In more recent work here at NC State, using the framework of the Triangle Bird Count, my research group is seeking to do more community-engaged work, and focus deeper on how racial / socioeconomic segregation influences the distribution of and access to nature and wildlife in cities. My recent graduate student, Deja Perkins, for example, found that segregation and income gradients do influence bird diversity across the Triangle’s urban sprawl, and also showed that there are systematic biases in popular citizen science programs such as eBird which reflect and may exacerbate inequalities.

I am also excited to be leading a unique natural science—social science—humanities—art collaboration in the Forests After Florence project, where we engaged 50 NC State undergraduate students to help document the impacts of 2018’s Hurricane Florence on trees and human communities across the eastern part of North Carolina. This project is unique in that we set out to simultaneously study the ecological and social impacts of the hurricane on people and trees, while also providing students from hurricane impacted communities to help their communities develop a better understanding of impacts, which hopefully lead to better management for resilience in the future.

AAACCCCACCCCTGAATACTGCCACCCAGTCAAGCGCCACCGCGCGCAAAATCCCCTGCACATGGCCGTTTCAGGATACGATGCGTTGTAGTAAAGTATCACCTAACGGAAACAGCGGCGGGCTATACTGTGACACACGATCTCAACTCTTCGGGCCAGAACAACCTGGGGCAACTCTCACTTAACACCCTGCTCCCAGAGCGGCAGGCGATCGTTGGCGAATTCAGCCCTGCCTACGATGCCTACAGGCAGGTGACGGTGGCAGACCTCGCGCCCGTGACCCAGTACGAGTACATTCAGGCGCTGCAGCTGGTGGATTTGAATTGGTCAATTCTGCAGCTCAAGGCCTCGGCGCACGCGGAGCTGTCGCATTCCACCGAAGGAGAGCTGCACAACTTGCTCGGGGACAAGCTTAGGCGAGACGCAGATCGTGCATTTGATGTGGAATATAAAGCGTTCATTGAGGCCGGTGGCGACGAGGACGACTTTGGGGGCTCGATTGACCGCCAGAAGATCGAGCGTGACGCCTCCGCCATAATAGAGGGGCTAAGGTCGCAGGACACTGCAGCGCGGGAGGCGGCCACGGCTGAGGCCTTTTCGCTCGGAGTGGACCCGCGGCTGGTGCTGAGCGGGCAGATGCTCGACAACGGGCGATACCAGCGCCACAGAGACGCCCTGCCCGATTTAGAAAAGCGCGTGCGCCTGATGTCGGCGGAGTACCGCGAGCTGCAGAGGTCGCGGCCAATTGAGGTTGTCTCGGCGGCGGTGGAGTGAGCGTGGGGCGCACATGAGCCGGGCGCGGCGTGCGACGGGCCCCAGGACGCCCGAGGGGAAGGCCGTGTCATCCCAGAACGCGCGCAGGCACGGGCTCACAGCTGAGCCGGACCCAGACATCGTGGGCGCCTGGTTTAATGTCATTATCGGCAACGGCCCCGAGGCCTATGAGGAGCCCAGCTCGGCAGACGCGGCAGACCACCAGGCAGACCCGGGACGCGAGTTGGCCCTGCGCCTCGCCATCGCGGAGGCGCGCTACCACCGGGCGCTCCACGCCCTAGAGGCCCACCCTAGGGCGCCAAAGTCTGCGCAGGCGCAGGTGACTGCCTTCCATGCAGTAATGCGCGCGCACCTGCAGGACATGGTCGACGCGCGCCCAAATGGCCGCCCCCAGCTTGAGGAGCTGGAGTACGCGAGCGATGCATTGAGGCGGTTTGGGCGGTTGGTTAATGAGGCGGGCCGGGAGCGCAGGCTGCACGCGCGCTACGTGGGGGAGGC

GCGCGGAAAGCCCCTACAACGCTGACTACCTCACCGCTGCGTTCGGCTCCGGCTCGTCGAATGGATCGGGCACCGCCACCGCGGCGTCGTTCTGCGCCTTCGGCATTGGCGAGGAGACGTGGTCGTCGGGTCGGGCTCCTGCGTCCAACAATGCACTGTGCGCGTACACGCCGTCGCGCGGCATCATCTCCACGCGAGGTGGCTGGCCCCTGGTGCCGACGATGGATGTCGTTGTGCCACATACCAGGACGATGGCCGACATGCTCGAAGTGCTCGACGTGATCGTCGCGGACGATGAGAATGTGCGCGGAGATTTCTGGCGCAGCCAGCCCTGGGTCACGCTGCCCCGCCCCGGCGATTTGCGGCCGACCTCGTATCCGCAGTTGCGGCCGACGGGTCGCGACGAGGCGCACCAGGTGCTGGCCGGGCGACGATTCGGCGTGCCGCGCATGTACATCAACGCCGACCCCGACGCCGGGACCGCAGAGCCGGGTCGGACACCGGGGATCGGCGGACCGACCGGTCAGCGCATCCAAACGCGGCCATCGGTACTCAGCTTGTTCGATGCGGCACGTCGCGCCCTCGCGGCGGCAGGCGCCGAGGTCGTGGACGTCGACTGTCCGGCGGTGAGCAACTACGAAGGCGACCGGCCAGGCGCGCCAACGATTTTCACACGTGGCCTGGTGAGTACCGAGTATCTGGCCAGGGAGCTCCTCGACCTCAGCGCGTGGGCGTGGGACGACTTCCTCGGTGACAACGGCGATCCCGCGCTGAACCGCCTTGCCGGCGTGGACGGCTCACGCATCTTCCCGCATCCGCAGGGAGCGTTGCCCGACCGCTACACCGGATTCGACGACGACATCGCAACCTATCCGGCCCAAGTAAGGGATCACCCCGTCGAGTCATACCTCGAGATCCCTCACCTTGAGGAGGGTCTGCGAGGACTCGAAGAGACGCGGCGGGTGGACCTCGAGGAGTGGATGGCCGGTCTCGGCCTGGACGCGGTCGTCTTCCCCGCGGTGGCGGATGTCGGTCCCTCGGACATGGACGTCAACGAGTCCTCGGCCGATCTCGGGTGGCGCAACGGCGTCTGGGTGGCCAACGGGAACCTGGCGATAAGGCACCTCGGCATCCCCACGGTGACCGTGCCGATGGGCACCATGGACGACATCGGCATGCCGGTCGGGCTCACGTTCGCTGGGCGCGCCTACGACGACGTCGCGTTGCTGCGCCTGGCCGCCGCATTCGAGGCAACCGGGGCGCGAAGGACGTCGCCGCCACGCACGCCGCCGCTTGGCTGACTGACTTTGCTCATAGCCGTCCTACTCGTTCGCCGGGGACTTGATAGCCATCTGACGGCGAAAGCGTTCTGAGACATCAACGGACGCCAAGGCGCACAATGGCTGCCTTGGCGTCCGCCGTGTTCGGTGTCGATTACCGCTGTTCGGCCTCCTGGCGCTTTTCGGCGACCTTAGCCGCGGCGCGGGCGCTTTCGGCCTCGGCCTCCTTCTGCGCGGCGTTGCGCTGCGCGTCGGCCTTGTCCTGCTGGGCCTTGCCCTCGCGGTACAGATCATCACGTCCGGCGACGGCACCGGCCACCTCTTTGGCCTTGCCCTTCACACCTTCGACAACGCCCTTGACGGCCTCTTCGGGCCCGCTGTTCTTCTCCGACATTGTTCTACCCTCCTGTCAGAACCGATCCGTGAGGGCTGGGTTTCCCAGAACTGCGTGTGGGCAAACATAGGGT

In Fresno, I also founded the Central Valley Café Scientifique, a monthly public gathering (at a pub or restaurant) to bring science into the public discourse in a highly populated region that does not offer many opportunities for people to access science (no museums, for example). This Café Scientifique, which later also added a monthly live radio show and podcast (Science: A Candle In The Dark) is still continuing in its 13th year now, and is something I am really proud of creating.

4. What led to you becoming a professor at NC State?

It was my public science engagement (Fresno Bird Count; Café Scientifique, my blog and other public writing, and radio/podcasting) that caught the attention of the search committee formed to create then newly proposed interdisciplinary faculty cluster for Leadership for Public Science in 2015-16. I was urged to apply, and subsequently offered this position in 2016, and I moved here in Fall of that year.

5.  What is your favorite course to teach?